(104) Schools are not just for Fish and Dogs: The Joy of Education and Going Back to School

Molly, the service dog

Golly, Miss Molly

A Blog about a Service Dog and her Veteran with PTSD

(Supporting the Veteran and the Family Caregiver)

Now is the time to think about going back to school. Do I hear a groan, a word of denial, or maybe whimsical thinking? While school is not for everyone, it just might be for you.

Education serves as a high priority for the Veteran’s Administration. The VA offers grand opportunities for Veterans and in many cases for the families of Veterans. Start your educational journey here!

Why Should I go back to School?

If you were six or eight, I might entice you with new clothes, fancy school supplies, or a new lunch box. Obviously, none of those bribes will work if you are a Veteran or a caregiver of a Veteran. Molly helped me generate a list of benefits that might drive you to the VA website or encourage you to hop in your car and drive over to your local university. Here are 16 reasons for going back to school:

  1. School gets you out of the house for something other than a doctor’s appointment
  2. Allows you to meet others, who are like-minded (in your major area of study) or to meet other Veterans; school allows you to decide how much socializing you get; if you want more, study in the dining hall; if you want less, skip the dining hall and take a night class, going straight to your class and leaving right after
  3. Learn something amazing that you have always wondered about but never understood
  4. Find an occupation while on the education journey
  5. Learn a new skill that you can use in other parts of your life such as robotics to tinker on the weekends or drawing to give you time to work through important personal issues
  6. Earn a degree that you can frame and put on the wall in your safe room to remind you of how awesome you are
  7. Use the “I’ve got homework” excuse to get out of uncomfortable family or social events
  8. Be a role model to your children (regardless of their age), showing them how important an education is; sit with them at the table and do your homework together for a great bonding time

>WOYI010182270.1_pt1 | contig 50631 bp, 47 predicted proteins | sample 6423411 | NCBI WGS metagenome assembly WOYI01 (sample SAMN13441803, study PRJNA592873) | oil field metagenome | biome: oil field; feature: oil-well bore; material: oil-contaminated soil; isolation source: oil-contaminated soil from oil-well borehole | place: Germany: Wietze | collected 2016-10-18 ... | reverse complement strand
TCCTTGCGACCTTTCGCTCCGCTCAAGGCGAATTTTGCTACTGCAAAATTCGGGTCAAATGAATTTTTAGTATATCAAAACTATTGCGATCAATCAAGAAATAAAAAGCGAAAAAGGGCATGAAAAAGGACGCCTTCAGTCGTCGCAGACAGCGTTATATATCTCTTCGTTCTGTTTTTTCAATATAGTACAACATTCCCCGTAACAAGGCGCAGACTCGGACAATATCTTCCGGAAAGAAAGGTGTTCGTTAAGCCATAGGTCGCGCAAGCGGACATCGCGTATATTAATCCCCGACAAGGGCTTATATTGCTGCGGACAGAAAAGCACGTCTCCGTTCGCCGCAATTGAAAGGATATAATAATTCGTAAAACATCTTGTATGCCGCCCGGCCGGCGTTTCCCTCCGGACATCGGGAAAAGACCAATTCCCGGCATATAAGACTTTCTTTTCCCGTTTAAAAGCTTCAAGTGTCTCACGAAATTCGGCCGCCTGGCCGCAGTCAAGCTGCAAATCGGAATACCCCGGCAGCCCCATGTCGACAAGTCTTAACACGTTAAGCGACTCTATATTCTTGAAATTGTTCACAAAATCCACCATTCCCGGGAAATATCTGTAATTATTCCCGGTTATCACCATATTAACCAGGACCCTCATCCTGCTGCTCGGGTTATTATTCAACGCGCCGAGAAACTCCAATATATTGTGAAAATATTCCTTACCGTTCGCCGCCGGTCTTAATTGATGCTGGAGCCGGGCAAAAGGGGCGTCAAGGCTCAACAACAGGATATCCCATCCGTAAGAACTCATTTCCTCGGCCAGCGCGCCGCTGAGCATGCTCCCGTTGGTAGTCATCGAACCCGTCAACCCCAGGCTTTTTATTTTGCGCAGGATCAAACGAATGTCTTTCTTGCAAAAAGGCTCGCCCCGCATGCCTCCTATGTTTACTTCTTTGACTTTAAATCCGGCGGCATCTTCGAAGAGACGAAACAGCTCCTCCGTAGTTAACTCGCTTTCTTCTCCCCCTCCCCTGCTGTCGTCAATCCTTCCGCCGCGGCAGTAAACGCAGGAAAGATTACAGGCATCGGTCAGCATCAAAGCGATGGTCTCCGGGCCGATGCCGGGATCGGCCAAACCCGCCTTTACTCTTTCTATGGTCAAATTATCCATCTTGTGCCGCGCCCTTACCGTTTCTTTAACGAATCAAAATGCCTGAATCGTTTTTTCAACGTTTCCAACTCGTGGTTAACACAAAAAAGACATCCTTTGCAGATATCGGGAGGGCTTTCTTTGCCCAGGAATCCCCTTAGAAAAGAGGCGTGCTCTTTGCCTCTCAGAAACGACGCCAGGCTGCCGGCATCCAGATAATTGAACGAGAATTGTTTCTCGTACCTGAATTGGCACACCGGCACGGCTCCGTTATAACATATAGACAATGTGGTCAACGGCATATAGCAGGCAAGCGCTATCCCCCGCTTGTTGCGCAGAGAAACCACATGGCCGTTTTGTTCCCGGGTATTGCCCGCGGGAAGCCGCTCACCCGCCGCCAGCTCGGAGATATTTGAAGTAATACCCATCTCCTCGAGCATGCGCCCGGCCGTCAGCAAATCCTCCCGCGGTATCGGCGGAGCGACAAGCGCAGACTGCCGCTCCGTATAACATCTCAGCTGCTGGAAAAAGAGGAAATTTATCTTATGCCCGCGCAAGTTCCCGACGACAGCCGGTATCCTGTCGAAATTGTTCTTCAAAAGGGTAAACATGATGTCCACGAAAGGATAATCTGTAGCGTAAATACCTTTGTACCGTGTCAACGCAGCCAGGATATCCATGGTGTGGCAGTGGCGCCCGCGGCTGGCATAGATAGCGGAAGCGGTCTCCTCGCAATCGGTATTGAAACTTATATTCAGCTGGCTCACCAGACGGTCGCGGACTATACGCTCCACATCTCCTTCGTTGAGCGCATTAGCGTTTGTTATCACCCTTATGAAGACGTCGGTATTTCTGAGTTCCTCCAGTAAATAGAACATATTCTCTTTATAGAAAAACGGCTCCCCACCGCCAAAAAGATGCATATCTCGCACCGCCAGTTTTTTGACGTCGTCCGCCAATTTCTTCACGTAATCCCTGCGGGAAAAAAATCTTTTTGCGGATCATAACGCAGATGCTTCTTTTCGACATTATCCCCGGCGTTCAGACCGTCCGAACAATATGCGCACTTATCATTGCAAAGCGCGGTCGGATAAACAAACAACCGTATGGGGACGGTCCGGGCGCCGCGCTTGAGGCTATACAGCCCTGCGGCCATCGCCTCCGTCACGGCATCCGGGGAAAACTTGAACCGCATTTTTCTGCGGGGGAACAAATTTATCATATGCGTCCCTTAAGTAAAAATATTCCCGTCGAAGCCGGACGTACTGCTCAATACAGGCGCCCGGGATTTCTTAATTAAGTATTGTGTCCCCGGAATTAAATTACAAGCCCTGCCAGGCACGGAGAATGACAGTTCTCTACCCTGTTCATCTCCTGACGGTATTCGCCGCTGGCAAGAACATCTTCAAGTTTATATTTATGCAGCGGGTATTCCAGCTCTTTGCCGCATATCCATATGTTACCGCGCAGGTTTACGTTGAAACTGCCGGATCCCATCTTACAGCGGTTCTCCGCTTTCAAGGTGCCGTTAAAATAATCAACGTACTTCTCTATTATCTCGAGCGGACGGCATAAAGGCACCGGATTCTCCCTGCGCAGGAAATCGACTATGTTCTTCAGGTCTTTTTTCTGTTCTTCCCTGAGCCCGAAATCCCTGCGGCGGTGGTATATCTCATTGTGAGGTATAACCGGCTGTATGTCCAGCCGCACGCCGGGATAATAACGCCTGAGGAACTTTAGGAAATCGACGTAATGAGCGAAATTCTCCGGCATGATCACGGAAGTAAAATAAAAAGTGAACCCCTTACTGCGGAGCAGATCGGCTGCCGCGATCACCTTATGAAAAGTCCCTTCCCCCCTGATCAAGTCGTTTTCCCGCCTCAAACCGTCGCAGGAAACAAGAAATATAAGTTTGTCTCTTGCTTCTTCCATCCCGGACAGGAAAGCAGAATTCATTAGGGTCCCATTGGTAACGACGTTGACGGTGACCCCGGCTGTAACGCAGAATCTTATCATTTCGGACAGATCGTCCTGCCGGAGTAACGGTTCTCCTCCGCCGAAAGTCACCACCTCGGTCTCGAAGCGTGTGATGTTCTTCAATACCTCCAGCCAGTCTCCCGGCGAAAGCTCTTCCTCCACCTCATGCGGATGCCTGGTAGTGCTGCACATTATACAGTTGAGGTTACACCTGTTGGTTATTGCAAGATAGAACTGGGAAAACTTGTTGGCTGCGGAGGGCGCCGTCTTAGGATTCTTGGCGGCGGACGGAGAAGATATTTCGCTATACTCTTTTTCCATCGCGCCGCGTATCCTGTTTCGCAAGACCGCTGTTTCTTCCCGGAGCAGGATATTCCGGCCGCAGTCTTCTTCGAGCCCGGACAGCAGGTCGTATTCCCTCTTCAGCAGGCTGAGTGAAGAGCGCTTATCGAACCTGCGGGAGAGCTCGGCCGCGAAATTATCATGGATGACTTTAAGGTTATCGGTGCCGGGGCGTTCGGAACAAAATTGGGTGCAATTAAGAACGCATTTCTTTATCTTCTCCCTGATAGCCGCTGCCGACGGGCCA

9. Take advantage of all that money sitting in the VA coffers to better yourself
  10. Get a library card all of your own
  11. Create built-in exercise time for you and your service dog by walking the campus to and from your classes; if anyone questions you about bringing your dog to class, tell them the dog is the student and you are his/her ADA companion because your dog has trouble taking notes
  12. Find buried treasures in various courses, instructors, and topics; you do not have to major in anything, as you might just want to take fun classes such as scuba diving, flower arranging, culinary arts such as cooking for pets, or astrophysics
  13. Your spouse, children, friends, and fellow students will look up to you with awe in their eyes, remarking how incredible and brave you are to go back to school
  14. Campus food is really good and likely your spouse or caregiver will not be at the cafeteria, lurking over you when you peruse the menu and select pizza with extra cheese
  15. Grades are not as important, as they were when you were a kid although the VA will require you maintain a certain GPA

    16. No one will ever take away the knowledge, skills, diploma, or certificate you earn—they remain your sole property for your entire life.

What are your Excuses?

Although Miss Molly will celebrate the Fourth of July in Friday’s blog, we will return in next Tuesday’s blog with a list of excuses that might keep you from going back to school. In future blogs, we will consider the different educational options available and explore VA educational resources. This is exciting! Come join Miss Molly as we continue to explore Schools are not just for Fish and Dogs.

Post your Comments: 

Can you name another good reason to go back to school? Please reply below. 

About the blogger 

Dr. Penelope “Penny” Culbreth-Graft is a retired city manager and graduate professor. She lives with her disabled Vietnam Veteran husband, William, and his service dog, Molly, on Cheyenne Mountain in Colorado. She writes, paints, cares for her husband, and spends time with her granddaughter.